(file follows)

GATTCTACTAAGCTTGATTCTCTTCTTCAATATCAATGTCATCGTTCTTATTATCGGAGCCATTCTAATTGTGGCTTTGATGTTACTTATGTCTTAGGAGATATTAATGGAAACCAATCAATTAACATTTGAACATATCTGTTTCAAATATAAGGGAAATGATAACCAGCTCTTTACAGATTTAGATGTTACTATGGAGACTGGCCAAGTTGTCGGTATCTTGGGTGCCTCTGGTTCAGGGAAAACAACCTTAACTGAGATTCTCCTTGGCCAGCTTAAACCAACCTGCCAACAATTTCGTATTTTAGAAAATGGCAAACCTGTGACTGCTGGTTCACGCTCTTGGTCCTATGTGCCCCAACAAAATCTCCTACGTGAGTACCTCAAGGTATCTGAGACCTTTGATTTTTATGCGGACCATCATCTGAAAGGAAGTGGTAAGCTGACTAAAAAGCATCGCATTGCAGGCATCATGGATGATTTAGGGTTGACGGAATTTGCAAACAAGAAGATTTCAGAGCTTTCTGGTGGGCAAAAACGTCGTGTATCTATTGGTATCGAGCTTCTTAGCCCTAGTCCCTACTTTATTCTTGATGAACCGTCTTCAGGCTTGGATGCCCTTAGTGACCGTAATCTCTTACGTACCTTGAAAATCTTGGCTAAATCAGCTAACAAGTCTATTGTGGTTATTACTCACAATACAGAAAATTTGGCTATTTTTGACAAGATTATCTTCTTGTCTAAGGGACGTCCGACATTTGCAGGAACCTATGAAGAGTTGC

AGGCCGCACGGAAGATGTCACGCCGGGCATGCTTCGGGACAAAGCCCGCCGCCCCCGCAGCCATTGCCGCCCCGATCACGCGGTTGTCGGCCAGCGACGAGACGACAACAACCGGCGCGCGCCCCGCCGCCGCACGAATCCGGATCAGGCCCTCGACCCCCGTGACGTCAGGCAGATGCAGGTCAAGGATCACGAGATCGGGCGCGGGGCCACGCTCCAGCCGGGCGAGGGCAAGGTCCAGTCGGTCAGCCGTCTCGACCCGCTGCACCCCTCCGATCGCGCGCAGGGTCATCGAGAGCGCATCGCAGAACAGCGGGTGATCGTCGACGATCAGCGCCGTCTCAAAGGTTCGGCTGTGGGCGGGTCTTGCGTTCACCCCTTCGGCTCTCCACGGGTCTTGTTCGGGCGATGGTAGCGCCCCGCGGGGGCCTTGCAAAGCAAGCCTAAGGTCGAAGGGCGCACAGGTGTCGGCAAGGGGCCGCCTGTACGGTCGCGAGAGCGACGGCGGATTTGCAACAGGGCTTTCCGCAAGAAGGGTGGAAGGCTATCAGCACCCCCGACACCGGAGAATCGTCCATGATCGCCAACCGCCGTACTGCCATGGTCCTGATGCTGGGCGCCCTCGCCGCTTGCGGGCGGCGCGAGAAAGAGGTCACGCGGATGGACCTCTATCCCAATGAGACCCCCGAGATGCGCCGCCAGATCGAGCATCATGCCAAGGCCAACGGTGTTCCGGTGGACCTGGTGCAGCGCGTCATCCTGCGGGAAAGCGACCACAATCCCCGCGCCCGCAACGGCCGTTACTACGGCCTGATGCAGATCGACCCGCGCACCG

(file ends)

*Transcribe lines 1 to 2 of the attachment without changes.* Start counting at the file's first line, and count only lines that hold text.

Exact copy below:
GATTCTACTAAGCTTGATTCTCTTCTTCAATATCAATGTCATCGTTCTTATTATCGGAGCCATTCTAATTGTGGCTTTGATGTTACTTATGTCTTAGGAGATATTAATGGAAACCAATCAATTAACATTTGAACATATCTGTTTCAAATATAAGGGAAATGATAACCAGCTCTTTACAGATTTAGATGTTACTATGGAGACTGGCCAAGTTGTCGGTATCTTGGGTGCCTCTGGTTCAGGGAAAACAACCTTAACTGAGATTCTCCTTGGCCAGCTTAAACCAACCTGCCAACAATTTCGTATTTTAGAAAATGGCAAACCTGTGACTGCTGGTTCACGCTCTTGGTCCTATGTGCCCCAACAAAATCTCCTACGTGAGTACCTCAAGGTATCTGAGACCTTTGATTTTTATGCGGACCATCATCTGAAAGGAAGTGGTAAGCTGACTAAAAAGCATCGCATTGCAGGCATCATGGATGATTTAGGGTTGACGGAATTTGCAAACAAGAAGATTTCAGAGCTTTCTGGTGGGCAAAAACGTCGTGTATCTATTGGTATCGAGCTTCTTAGCCCTAGTCCCTACTTTATTCTTGATGAACCGTCTTCAGGCTTGGATGCCCTTAGTGACCGTAATCTCTTACGTACCTTGAAAATCTTGGCTAAATCAGCTAACAAGTCTATTGTGGTTATTACTCACAATACAGAAAATTTGGCTATTTTTGACAAGATTATCTTCTTGTCTAAGGGACGTCCGACATTTGCAGGAACCTATGAAGAGTTGC

AGGCCGCACGGAAGATGTCACGCCGGGCATGCTTCGGGACAAAGCCCGCCGCCCCCGCAGCCATTGCCGCCCCGATCACGCGGTTGTCGGCCAGCGACGAGACGACAACAACCGGCGCGCGCCCCGCCGCCGCACGAATCCGGATCAGGCCCTCGACCCCCGTGACGTCAGGCAGATGCAGGTCAAGGATCACGAGATCGGGCGCGGGGCCACGCTCCAGCCGGGCGAGGGCAAGGTCCAGTCGGTCAGCCGTCTCGACCCGCTGCACCCCTCCGATCGCGCGCAGGGTCATCGAGAGCGCATCGCAGAACAGCGGGTGATCGTCGACGATCAGCGCCGTCTCAAAGGTTCGGCTGTGGGCGGGTCTTGCGTTCACCCCTTCGGCTCTCCACGGGTCTTGTTCGGGCGATGGTAGCGCCCCGCGGGGGCCTTGCAAAGCAAGCCTAAGGTCGAAGGGCGCACAGGTGTCGGCAAGGGGCCGCCTGTACGGTCGCGAGAGCGACGGCGGATTTGCAACAGGGCTTTCCGCAAGAAGGGTGGAAGGCTATCAGCACCCCCGACACCGGAGAATCGTCCATGATCGCCAACCGCCGTACTGCCATGGTCCTGATGCTGGGCGCCCTCGCCGCTTGCGGGCGGCGCGAGAAAGAGGTCACGCGGATGGACCTCTATCCCAATGAGACCCCCGAGATGCGCCGCCAGATCGAGCATCATGCCAAGGCCAACGGTGTTCCGGTGGACCTGGTGCAGCGCGTCATCCTGCGGGAAAGCGACCACAATCCCCGCGCCCGCAACGGCCGTTACTACGGCCTGATGCAGATCGACCCGCGCACCG